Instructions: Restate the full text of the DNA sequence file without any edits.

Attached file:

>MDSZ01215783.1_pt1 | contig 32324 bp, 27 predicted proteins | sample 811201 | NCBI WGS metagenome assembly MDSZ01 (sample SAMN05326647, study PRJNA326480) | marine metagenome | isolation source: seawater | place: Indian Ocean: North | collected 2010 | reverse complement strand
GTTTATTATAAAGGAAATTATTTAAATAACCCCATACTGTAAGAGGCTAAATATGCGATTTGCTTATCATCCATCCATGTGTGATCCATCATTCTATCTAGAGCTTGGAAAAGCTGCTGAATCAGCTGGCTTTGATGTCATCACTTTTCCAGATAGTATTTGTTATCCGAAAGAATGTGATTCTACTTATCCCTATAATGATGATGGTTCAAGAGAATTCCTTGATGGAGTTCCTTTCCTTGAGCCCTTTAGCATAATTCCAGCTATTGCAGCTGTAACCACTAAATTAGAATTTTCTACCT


>MDSZ01215783.1_pt1 | contig 32324 bp, 27 predicted proteins | sample 811201 | NCBI WGS metagenome assembly MDSZ01 (sample SAMN05326647, study PRJNA326480) | marine metagenome | isolation source: seawater | place: Indian Ocean: North | collected 2010 | reverse complement strand
GTTTATTATAAAGGAAATTATTTAAATAACCCCATACTGTAAGAGGCTAAATATGCGATTTGCTTATCATCCATCCATGTGTGATCCATCATTCTATCTAGAGCTTGGAAAAGCTGCTGAATCAGCTGGCTTTGATGTCATCACTTTTCCAGATAGTATTTGTTATCCGAAAGAATGTGATTCTACTTATCCCTATAATGATGATGGTTCAAGAGAATTCCTTGATGGAGTTCCTTTCCTTGAGCCCTTTAGCATAATTCCAGCTATTGCAGCTGTAACCACTAAATTAGAATTTTCTACCT